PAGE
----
Irene Becker is culture, travel and doucumentary freelance photographer based in Budapest, Hungary.
Degree earned at Academy of Arts – University of Novi Sad at the Department of Music
Her images have appeared in brochures, annual reports, billboards, books, magazines, web sites, exhibit spaces, greeting cards, and have been featured in fine art gallery exhibits. Irene Becker award-winning images can be found in individual collections of photo lovers worldwide.
Serbia is not a typical tourist destination. But if we take the time to discover it, we will find fantastic places.
It was chance that brought us to Serbia t together for the first time. I found Serbia’s most famous trombone festival while surfing on the internet. We thought, while we’re here, we might as well take a look around the area. That is how we ended up in Tara . As outsiders, we contacted the supervising management of the national park area, and asked them to give us advice and information on what is important or interesting to look at as photographers. That is how we came in contact with Boriša Čolić who was very happy to see foreign photographers. During our conversation, he invited us to visit again another time. We have lived with this invitation many times, to enjoy the hospitality of the Tara area and national park.
Tara is Serbia’s westernmost projection, a section of mountains partly encircled by the Drina. It is approximately 50 km long and about 22 km wide, with an area of 183 km2. It’s average altitude is 1200m, therefore it would be classified as central highlands. There are certain points when nearly 1000 meter depth is yawning below us. In the Drina canyons, in certain areas the river is no wider than 100 meters, and 7-800 meter-high cliffs tower above us.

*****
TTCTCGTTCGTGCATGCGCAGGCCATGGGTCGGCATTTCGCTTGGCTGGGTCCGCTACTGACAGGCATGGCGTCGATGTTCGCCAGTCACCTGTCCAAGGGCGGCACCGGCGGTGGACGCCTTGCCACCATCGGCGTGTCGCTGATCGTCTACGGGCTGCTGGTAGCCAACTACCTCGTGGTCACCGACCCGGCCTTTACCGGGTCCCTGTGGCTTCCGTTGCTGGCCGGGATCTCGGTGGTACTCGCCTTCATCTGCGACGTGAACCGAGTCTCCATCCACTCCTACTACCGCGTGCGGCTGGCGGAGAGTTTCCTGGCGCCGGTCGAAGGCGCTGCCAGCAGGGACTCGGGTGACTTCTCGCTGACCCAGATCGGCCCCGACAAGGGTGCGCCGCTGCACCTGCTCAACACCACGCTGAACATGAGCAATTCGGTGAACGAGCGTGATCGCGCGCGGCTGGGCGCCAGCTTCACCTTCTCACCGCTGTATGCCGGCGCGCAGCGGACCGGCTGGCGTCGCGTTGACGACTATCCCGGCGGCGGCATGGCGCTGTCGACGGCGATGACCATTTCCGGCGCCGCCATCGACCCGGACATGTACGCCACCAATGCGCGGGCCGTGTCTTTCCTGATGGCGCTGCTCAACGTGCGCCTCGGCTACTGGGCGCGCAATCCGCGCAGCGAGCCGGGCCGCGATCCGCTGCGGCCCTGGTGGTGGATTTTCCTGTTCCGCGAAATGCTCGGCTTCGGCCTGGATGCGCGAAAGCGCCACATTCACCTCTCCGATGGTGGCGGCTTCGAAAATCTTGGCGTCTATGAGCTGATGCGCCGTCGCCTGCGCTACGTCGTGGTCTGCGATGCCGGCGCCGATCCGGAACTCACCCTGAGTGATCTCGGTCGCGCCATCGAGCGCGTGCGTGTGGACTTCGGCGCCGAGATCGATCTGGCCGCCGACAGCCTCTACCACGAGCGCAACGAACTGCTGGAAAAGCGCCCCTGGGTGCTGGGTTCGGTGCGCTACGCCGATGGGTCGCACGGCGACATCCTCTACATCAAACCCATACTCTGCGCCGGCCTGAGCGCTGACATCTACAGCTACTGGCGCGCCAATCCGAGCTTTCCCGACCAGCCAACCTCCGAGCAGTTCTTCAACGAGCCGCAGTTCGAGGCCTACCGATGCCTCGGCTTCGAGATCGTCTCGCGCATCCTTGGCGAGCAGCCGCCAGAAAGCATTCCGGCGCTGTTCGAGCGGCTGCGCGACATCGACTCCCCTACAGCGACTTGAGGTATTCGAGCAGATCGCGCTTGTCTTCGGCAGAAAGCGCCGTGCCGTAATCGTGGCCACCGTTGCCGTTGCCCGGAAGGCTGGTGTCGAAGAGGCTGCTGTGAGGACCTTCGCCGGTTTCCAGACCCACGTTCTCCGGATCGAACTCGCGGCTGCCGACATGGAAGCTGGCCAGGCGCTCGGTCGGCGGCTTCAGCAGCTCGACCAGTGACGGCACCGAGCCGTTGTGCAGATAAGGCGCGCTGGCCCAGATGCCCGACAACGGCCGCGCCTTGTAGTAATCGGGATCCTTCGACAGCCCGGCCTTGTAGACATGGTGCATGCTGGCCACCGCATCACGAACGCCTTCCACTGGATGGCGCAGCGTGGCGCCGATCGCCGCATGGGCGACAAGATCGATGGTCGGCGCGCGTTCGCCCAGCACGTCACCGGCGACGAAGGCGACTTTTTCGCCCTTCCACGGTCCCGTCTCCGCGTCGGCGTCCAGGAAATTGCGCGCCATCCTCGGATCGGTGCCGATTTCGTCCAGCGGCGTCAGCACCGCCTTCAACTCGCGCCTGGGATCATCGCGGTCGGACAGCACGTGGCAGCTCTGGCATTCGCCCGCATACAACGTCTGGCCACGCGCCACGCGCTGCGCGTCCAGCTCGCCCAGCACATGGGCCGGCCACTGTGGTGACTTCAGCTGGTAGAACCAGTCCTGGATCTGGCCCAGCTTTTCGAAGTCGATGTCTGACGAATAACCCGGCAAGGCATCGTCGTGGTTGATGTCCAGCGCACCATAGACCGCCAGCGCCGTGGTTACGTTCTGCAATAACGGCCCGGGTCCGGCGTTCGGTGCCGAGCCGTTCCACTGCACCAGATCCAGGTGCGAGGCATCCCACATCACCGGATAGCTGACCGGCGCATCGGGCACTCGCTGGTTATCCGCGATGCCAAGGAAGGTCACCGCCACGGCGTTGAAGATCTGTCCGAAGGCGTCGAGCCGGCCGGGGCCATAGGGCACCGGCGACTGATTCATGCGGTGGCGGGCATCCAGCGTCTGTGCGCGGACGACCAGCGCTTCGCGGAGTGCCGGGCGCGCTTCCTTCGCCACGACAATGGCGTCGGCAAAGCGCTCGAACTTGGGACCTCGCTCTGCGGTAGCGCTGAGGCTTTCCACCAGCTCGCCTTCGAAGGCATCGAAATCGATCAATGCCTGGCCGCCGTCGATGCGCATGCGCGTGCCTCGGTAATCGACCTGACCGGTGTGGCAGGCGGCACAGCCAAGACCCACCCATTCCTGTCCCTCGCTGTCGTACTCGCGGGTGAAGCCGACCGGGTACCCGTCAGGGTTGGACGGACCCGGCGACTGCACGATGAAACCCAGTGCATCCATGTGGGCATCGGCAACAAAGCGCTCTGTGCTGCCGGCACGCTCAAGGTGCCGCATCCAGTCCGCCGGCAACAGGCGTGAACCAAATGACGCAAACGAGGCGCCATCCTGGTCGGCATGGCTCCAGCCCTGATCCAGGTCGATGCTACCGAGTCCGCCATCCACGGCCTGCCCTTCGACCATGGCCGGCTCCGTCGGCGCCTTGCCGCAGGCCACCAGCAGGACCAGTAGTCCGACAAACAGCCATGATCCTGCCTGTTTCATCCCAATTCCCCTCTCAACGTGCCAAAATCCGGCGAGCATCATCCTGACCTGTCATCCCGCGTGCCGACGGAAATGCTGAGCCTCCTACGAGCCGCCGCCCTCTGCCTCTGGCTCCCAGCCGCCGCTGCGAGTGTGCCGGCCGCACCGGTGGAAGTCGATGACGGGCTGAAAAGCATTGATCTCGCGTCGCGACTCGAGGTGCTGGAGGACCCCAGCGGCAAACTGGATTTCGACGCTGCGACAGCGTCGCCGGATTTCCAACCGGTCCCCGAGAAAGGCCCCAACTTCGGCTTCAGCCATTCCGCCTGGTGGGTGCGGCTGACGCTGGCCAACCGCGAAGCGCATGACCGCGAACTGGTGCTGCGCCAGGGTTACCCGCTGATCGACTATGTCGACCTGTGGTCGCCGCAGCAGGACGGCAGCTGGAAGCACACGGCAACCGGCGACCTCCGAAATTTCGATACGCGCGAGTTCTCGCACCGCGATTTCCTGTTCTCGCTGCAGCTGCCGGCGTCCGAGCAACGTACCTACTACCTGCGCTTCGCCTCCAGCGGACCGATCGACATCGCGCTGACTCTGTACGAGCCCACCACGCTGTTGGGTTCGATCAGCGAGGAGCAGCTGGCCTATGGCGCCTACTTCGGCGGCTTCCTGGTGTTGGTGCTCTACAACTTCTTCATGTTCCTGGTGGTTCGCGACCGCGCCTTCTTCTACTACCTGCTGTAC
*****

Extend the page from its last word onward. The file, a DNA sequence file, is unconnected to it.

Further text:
The Serbian spruce or “Pančićeva Omorika” is one of the unique qualities of the mountains, as they only grow in this area. The spruce got is name from Josip Pančić, the explorer who first described the tree in 1855.
Action was taken in 1950 to declare the area protected, but the founding of the national park was only accomplished in 1981. The area which has been declared a national park is 19. 175 ha large.
Dragana Kostica is the Belgrade-based editor in chief and founder of Still in Belgrade art, culture and club scene magazine. She holds a Master of Arts in Cultural Policy and Management in Arts (MA of Arts) and a Bachelor degree in Archaeology.